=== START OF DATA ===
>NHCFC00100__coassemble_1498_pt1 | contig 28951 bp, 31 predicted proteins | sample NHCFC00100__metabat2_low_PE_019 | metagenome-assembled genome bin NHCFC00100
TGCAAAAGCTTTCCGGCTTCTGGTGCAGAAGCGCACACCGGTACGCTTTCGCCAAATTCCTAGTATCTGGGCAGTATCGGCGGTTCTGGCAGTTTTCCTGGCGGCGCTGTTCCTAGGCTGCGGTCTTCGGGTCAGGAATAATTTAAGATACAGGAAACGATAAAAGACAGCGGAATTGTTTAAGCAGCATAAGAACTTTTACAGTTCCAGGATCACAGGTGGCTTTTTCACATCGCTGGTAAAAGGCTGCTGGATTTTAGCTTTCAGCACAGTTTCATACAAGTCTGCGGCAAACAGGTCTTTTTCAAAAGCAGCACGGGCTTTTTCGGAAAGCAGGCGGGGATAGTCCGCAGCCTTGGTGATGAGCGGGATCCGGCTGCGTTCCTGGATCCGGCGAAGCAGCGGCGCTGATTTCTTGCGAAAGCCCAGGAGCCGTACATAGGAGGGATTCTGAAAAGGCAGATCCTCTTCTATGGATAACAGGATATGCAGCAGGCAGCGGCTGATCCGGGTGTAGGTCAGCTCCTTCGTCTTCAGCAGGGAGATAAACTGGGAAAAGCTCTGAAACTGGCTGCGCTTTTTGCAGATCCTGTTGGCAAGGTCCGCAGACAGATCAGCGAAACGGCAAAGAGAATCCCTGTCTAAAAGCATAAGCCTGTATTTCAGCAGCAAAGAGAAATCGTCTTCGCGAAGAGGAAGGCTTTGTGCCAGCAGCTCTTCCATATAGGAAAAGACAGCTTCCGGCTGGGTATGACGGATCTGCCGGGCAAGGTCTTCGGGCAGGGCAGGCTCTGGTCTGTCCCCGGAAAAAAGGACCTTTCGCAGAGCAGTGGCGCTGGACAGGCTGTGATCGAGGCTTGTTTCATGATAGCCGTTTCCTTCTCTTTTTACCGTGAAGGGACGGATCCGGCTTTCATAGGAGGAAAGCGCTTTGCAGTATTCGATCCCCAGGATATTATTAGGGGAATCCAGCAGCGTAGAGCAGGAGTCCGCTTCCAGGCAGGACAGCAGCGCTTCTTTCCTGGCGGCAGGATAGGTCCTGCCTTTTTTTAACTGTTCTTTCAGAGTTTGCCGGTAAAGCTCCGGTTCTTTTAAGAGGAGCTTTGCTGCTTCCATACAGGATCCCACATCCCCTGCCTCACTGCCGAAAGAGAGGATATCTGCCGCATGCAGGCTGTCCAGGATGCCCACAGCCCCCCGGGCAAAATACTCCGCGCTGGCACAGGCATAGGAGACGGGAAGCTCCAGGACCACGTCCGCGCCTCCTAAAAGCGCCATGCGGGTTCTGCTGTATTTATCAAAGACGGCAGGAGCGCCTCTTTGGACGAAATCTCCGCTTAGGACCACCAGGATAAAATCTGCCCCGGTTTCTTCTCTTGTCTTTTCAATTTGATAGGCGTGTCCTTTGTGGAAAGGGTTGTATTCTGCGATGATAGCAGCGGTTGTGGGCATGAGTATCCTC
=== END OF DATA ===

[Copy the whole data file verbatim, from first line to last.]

>NHCFC00100__coassemble_1498_pt1 | contig 28951 bp, 31 predicted proteins | sample NHCFC00100__metabat2_low_PE_019 | metagenome-assembled genome bin NHCFC00100
TGCAAAAGCTTTCCGGCTTCTGGTGCAGAAGCGCACACCGGTACGCTTTCGCCAAATTCCTAGTATCTGGGCAGTATCGGCGGTTCTGGCAGTTTTCCTGGCGGCGCTGTTCCTAGGCTGCGGTCTTCGGGTCAGGAATAATTTAAGATACAGGAAACGATAAAAGACAGCGGAATTGTTTAAGCAGCATAAGAACTTTTACAGTTCCAGGATCACAGGTGGCTTTTTCACATCGCTGGTAAAAGGCTGCTGGATTTTAGCTTTCAGCACAGTTTCATACAAGTCTGCGGCAAACAGGTCTTTTTCAAAAGCAGCACGGGCTTTTTCGGAAAGCAGGCGGGGATAGTCCGCAGCCTTGGTGATGAGCGGGATCCGGCTGCGTTCCTGGATCCGGCGAAGCAGCGGCGCTGATTTCTTGCGAAAGCCCAGGAGCCGTACATAGGAGGGATTCTGAAAAGGCAGATCCTCTTCTATGGATAACAGGATATGCAGCAGGCAGCGGCTGATCCGGGTGTAGGTCAGCTCCTTCGTCTTCAGCAGGGAGATAAACTGGGAAAAGCTCTGAAACTGGCTGCGCTTTTTGCAGATCCTGTTGGCAAGGTCCGCAGACAGATCAGCGAAACGGCAAAGAGAATCCCTGTCTAAAAGCATAAGCCTGTATTTCAGCAGCAAAGAGAAATCGTCTTCGCGAAGAGGAAGGCTTTGTGCCAGCAGCTCTTCCATATAGGAAAAGACAGCTTCCGGCTGGGTATGACGGATCTGCCGGGCAAGGTCTTCGGGCAGGGCAGGCTCTGGTCTGTCCCCGGAAAAAAGGACCTTTCGCAGAGCAGTGGCGCTGGACAGGCTGTGATCGAGGCTTGTTTCATGATAGCCGTTTCCTTCTCTTTTTACCGTGAAGGGACGGATCCGGCTTTCATAGGAGGAAAGCGCTTTGCAGTATTCGATCCCCAGGATATTATTAGGGGAATCCAGCAGCGTAGAGCAGGAGTCCGCTTCCAGGCAGGACAGCAGCGCTTCTTTCCTGGCGGCAGGATAGGTCCTGCCTTTTTTTAACTGTTCTTTCAGAGTTTGCCGGTAAAGCTCCGGTTCTTTTAAGAGGAGCTTTGCTGCTTCCATACAGGATCCCACATCCCCTGCCTCACTGCCGAAAGAGAGGATATCTGCCGCATGCAGGCTGTCCAGGATGCCCACAGCCCCCCGGGCAAAATACTCCGCGCTGGCACAGGCATAGGAGACGGGAAGCTCCAGGACCACGTCCGCGCCTCCTAAAAGCGCCATGCGGGTTCTGCTGTATTTATCAAAGACGGCAGGAGCGCCTCTTTGGACGAAATCTCCGCTTAGGACCACCAGGATAAAATCTGCCCCGGTTTCTTCTCTTGTCTTTTCAATTTGATAGGCGTGTCCTTTGTGGAAAGGGTTGTATTCTGCGATGATAGCAGCGGTTGTGGGCATGAGTATCCTC